• [Esta/la iniciativa] se dedica a dar asesoría legal y fiscal a organizaciones de la sociedad civil (OSC) para su constitución legal y como donatarias autorizadas, con el fin de fortalecerlas y abrirles las puertas a más apoyos. El régimen de donatarias autorizadas facilita que las iniciativas de desarrollo consigan apoyos financieros (porque pueden ser deducibles de impuestos para los donantes) y les exenta de pagar impuestos. El proyecto surgió con un curso para estudiantes de la Universidad Iberoamericana en la Ciudad de México llamado “Marco Legal y fiscal de la filantropía”. En éste se buscaba llenar dos huecos a la vez, sin necesidad de una gran inversión en trámites y recursos financieros: por un lado, ayudar a “saciar el hambre de asesoría del mundo de las OSC”. Por el otro, contribuir a la formación en este rubro de abogados fiscalistas que pudiesen adquirir experiencia brindando asesorías gratuitas a varias iniciativas durante todo un semestre.

    Desde que concluyó esa etapa de cursos,[Esta/la iniciativa]   ha dado consultoría a autoridades hacendarias, con la intención de sensibilizarlas respecto a las necesidades particulares de las iniciativas de desarrollo más vulnerables. Desde la perspectiva de[Esta/la iniciativa] , los encargados de diseñar la legislación fiscal conocen poco de la realidad que se vive fuera del ambiente urbano y es por ello que han privilegiado mecanismos bastante estandarizados para la certificación y distribución de apoyos, que han reproducido las condiciones de desigualdad entre las iniciativas de desarrollo, al tener pocas previsiones para su trato diferenciado y por ende equitativo. Como resultado de lo anterior, muy pocas organizaciones culminan el trámite de reconocimiento como donatarias autorizadas con éxito.  De 60 organizaciones asesoradas por su grupo a la que se les dio seguimiento, menos de 10 lo concluyeron. Esta deserción se explica en parte por el hecho de que el proceso es complejo y no gratuito, y la desidia por parte de las OSC mucha, pues el trámite o es costoso (cuando la mayoría carece de recursos) o es gratuito pero lento y tedioso. Además, los costos del notario no se pueden evitar. Más aún, la estandarización de la normatividad favorece a las iniciativas con mayor grado de: 1. Estructuración (solidez, desalentando la innovación); 2. Vinculación con los donantes (son mundos que no se juntan); 3. Capital intelectual para enterarse y competir con éxito en las convocatorias por fondos, especialmente las internacionales (por idioma, formación, acceso a los medios, etc); 4. Capacidad económica para cubrir gastos de constitución legal (asesores en el proceso, notarios, transporte a las oficinas administrativas en las ciudades, principalmente la capital).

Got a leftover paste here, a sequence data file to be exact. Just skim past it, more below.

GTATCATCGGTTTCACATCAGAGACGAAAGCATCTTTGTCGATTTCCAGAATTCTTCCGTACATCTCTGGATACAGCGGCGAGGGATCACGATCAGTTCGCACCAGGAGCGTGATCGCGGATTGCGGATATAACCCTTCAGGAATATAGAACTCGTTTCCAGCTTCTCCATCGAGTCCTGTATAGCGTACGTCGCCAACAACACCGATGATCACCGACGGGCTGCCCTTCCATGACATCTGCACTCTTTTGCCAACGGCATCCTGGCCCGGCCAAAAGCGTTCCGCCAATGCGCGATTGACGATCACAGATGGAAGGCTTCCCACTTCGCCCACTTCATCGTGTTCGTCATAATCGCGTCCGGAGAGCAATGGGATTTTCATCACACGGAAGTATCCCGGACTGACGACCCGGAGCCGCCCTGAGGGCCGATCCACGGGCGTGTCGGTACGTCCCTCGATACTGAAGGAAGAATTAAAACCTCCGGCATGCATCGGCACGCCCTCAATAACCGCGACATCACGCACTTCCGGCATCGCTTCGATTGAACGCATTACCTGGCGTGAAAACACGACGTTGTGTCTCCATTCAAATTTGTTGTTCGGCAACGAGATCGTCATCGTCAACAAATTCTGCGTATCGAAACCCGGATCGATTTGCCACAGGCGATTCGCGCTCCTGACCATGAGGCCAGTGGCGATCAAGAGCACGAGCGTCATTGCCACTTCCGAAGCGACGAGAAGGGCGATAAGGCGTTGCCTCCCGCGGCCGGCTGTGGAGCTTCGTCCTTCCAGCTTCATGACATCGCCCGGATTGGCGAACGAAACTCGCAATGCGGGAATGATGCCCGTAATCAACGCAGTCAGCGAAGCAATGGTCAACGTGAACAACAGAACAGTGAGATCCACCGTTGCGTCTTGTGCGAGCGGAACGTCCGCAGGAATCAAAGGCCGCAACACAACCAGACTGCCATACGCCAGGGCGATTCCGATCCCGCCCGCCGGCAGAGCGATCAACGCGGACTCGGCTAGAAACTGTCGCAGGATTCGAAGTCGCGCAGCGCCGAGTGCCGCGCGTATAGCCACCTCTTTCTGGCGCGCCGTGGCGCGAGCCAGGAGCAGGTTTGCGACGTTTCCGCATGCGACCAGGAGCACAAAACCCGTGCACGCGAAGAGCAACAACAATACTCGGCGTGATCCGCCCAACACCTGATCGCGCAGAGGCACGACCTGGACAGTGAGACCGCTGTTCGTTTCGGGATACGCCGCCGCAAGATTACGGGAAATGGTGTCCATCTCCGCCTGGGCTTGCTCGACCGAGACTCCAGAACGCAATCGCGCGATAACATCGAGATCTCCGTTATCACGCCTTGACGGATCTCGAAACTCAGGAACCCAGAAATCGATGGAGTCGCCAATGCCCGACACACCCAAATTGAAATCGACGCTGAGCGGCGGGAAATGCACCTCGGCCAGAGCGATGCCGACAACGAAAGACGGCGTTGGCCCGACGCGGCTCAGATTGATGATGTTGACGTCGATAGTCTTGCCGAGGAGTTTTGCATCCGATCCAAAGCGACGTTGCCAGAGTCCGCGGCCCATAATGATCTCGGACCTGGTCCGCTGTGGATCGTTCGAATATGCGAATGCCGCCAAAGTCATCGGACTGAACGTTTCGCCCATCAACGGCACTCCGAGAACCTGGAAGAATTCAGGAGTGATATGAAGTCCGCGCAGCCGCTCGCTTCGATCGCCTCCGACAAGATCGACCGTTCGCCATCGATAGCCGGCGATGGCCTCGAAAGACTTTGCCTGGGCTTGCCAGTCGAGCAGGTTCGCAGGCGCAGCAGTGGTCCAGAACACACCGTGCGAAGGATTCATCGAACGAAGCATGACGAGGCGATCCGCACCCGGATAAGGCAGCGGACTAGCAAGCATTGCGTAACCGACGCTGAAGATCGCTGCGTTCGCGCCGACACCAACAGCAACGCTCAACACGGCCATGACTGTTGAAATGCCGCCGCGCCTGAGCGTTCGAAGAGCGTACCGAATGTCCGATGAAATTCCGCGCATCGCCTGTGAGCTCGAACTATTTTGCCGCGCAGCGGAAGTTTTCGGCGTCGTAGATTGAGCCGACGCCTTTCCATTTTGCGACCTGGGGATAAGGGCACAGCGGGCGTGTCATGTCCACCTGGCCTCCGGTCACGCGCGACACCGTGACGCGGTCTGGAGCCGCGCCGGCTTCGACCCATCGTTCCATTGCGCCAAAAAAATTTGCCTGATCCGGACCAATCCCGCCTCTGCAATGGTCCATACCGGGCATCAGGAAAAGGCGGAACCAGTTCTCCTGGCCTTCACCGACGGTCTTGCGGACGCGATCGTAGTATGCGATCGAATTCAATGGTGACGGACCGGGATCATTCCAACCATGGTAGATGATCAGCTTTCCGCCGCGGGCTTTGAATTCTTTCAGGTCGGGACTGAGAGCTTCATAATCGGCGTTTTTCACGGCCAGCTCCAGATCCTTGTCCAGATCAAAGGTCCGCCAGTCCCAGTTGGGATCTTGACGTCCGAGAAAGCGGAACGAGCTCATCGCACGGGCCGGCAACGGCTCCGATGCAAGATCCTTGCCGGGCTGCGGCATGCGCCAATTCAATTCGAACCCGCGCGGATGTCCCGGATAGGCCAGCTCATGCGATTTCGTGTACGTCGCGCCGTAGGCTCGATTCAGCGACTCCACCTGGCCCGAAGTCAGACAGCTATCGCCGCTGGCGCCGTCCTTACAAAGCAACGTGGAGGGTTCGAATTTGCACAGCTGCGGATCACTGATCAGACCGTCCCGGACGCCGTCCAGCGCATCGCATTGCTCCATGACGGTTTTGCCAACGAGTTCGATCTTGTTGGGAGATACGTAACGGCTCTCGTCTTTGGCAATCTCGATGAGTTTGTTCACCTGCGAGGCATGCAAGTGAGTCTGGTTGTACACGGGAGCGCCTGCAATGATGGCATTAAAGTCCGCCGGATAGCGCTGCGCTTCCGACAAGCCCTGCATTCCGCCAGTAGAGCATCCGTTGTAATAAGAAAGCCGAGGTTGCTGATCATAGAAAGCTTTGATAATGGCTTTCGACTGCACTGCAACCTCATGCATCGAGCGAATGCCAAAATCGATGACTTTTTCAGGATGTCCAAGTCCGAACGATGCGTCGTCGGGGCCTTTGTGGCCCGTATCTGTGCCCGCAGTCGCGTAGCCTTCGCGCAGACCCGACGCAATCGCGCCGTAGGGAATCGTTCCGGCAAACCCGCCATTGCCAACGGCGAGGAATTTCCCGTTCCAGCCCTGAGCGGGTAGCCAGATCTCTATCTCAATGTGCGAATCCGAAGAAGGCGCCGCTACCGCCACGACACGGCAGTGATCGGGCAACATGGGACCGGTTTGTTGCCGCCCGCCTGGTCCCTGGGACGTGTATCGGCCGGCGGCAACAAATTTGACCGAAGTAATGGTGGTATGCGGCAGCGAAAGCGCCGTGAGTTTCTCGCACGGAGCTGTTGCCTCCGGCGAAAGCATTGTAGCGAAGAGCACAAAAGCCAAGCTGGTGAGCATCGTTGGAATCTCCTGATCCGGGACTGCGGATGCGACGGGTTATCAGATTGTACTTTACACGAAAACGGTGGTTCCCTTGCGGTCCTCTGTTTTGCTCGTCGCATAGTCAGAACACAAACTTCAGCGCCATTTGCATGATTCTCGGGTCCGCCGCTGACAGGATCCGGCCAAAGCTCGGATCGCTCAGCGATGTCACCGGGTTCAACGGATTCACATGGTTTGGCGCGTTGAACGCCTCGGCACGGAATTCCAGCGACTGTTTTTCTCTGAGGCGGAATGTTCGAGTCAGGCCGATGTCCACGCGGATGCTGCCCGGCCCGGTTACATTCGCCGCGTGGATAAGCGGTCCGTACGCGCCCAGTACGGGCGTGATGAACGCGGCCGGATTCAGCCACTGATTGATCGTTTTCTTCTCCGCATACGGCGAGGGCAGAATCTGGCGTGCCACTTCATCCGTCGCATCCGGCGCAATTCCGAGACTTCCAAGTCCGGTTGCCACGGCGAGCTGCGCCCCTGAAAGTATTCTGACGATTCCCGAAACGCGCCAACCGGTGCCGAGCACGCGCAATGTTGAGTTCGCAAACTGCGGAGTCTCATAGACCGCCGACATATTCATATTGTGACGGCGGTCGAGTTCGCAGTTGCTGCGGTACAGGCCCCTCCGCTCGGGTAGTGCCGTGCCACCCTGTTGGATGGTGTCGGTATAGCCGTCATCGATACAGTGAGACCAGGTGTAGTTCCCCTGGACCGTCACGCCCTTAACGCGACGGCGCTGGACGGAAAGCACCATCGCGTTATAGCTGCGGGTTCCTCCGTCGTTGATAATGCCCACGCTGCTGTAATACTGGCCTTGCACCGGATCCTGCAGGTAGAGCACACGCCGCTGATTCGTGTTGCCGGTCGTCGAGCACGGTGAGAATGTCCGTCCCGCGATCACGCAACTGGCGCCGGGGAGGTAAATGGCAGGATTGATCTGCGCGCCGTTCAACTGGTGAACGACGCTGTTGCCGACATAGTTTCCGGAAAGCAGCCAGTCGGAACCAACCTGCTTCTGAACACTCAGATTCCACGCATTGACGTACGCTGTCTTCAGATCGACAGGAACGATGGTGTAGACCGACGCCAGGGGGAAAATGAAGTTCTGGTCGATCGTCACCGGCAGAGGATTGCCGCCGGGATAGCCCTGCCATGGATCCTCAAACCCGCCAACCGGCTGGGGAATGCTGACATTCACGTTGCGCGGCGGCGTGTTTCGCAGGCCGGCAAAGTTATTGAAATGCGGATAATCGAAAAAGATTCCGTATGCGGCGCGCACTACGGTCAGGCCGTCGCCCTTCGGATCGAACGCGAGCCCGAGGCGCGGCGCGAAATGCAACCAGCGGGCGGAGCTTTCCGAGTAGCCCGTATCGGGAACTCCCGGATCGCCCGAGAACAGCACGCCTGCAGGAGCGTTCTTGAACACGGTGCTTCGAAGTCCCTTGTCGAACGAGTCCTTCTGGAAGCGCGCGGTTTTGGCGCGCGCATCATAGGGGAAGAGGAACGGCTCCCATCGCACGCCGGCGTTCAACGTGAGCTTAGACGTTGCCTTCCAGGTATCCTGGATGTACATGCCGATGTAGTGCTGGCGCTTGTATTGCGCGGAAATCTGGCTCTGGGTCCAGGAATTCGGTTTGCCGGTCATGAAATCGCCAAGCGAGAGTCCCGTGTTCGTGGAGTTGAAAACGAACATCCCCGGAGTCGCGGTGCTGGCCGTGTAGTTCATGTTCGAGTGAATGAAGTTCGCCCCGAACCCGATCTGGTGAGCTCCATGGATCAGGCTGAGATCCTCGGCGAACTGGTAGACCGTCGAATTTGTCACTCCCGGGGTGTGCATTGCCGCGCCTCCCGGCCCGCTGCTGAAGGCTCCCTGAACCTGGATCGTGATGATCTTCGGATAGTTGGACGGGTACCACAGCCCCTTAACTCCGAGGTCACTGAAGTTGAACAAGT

Por lo anterior, para [Esta/la iniciativa] contar con el estatus de donataria autorizada no es para todos, y no basta para resolver las necesidades financieras de una organización porque las donaciones son pocas y difíciles de adquirir. Aún así, le considera una herramienta útil, de apoyo.